Otherwise, he said, Gazans will “continue to fear Hamas and therefore cooperate with Hamas.”

Natan Sachs, director of the Middle East Policy Center at the Brookings Institution, said even the modest operation in Rafah “serves several of Netanyahu’s goals simultaneously.”

Mr. Sachs said that like many Israeli officials, including those who now hope for a ceasefire, “Netanyahu sincerely believes that the operation in Rafah is critical to Israel’s overall goals – not just pursuing the remaining Hamas forces and cutting off their ability to smuggle supplies across the Egyptian border.”

Sachs said the military operation “also puts pressure on Hamas to relax some of its broader demands in ceasefire negotiations.”

He said that despite serious US concerns, a limited operation in Rafah now suited Mr Netanyahu politically, saying “right-wing opposition to a deal now and facing public opposition to a deal before the main objectives of the operation are achieved” The Wrath of Mars”. If severely damaged, still standing. “

Mr Netanyahu faces intense diplomatic pressure from allies including Washington and Berlin, the United Nations, the European Union and Sunni Arab regional countries to avoid taking major action in Rafah.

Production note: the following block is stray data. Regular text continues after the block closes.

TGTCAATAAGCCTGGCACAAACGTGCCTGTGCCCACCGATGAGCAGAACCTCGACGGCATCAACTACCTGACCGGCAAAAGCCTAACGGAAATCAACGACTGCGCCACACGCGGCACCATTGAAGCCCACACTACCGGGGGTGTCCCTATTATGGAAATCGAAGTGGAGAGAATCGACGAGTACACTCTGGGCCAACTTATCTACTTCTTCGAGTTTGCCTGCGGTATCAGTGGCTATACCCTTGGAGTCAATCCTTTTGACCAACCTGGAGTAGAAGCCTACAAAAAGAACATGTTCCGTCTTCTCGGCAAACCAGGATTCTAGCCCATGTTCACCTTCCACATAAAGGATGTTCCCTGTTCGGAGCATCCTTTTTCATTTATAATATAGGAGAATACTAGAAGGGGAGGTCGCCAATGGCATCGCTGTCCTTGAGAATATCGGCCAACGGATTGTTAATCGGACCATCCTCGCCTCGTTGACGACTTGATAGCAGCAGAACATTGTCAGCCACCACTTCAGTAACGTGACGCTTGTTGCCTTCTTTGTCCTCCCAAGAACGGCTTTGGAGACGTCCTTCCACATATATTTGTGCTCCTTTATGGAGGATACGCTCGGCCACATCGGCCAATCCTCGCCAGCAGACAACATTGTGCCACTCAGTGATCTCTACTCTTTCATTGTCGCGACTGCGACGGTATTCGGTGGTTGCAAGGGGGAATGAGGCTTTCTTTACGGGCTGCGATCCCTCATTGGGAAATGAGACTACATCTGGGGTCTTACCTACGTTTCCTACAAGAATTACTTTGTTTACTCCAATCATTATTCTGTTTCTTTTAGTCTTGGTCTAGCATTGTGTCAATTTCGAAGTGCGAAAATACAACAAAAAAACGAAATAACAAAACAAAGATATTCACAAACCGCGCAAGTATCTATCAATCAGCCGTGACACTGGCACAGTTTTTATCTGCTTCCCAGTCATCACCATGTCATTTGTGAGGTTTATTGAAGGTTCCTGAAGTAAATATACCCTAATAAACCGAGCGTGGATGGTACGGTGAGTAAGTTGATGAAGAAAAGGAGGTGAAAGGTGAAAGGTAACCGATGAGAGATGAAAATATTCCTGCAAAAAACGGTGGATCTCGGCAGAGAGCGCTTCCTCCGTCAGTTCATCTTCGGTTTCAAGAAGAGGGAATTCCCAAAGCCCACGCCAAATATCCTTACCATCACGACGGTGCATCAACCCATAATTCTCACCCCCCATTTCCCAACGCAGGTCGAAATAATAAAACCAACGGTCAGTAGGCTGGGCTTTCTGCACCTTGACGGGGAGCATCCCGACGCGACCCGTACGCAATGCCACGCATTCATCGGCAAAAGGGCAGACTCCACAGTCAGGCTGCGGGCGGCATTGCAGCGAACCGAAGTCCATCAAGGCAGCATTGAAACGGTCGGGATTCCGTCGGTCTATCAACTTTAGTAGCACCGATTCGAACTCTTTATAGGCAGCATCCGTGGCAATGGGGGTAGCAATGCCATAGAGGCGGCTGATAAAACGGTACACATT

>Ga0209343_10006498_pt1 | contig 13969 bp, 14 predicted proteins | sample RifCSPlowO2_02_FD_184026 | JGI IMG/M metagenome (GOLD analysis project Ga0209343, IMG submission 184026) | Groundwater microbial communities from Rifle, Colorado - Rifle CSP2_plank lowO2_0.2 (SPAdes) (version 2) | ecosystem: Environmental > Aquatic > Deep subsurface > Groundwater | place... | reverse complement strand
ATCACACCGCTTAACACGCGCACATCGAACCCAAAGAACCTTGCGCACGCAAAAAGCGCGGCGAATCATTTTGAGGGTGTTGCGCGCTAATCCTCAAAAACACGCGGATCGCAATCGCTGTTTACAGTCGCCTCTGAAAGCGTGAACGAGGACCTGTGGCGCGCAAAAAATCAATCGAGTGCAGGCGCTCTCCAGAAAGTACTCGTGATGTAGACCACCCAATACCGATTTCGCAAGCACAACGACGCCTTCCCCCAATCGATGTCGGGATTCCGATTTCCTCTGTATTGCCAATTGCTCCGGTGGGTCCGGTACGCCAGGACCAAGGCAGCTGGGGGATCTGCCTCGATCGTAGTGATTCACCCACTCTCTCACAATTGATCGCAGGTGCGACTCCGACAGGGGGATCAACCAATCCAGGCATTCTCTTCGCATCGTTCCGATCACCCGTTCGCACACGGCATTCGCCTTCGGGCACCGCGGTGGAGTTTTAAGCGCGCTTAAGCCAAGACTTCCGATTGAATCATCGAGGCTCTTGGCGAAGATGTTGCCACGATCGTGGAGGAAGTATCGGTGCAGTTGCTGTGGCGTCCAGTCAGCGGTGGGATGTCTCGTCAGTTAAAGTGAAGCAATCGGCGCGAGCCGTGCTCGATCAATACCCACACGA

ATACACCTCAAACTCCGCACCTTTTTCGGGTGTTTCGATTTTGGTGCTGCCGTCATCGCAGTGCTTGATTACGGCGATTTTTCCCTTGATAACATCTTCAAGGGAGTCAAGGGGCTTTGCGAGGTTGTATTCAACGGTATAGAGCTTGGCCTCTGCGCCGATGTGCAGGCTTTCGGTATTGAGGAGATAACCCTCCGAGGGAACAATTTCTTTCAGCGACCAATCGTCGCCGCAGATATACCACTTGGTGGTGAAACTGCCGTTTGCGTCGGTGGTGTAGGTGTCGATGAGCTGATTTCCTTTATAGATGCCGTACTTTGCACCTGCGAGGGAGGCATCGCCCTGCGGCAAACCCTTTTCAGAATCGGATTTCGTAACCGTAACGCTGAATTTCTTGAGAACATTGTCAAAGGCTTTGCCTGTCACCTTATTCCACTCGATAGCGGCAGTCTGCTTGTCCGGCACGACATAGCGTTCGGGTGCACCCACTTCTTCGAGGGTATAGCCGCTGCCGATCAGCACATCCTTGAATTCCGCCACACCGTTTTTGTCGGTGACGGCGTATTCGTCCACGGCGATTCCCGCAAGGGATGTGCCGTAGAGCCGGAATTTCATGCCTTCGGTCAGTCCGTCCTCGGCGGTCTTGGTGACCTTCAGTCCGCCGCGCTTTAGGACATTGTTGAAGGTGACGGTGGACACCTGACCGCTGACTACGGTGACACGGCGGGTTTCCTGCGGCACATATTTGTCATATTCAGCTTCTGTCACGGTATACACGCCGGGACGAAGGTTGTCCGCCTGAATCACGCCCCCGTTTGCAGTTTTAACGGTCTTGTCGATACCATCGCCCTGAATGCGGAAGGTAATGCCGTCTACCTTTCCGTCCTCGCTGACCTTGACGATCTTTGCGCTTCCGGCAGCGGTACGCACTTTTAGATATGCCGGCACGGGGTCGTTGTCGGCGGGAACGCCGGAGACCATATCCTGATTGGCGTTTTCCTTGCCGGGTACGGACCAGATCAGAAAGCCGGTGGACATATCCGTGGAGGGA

They want him to allow more humanitarian aid to Gaza and agree to a deal with Hamas that at least promises what the current draft text calls “sustainable calm,” rather than a permanent ceasefire.

But such a deal would still not resolve fundamental differences between Israel and Hamas over how to end the conflict.

Hamas wants to end the war now, withdraw all Israeli troops from Gaza and release all hostages in exchange for the large number of Palestinians held in Israeli prisons.

Israel wants to ensure that any ceasefire is temporary so that Hamas cannot claim victory and begin to regain control of Gaza.

Still, after Hamas’s recent concessions, combined with Israeli military action to control Egypt’s borders, a ceasefire seems much more likely than before — and may even be what Mr. Netanyahu wants. .

But Gazans are wary and distrustful of Israeli statements. Mkhaimar Abusada is a Gazan political scientist whose university in the enclave of Al-Azhar was destroyed in the fighting. Abu Saada, who is now in Cairo with his family, said he was convinced that “Netanyahu will enter Rafah no matter what the international community says.”

Mr Netanyahu “wants to retain his coalition government, avoid early elections, remain prime minister and not go to jail,” he said. “I just hope he treats Palestinian civilians in a humane way.”

But in the end, Mr. Abu Saada said, Mr. Netanyahu “can’t win for Israel after this war without so much death and destruction, where all Palestinian civilians and children have died.”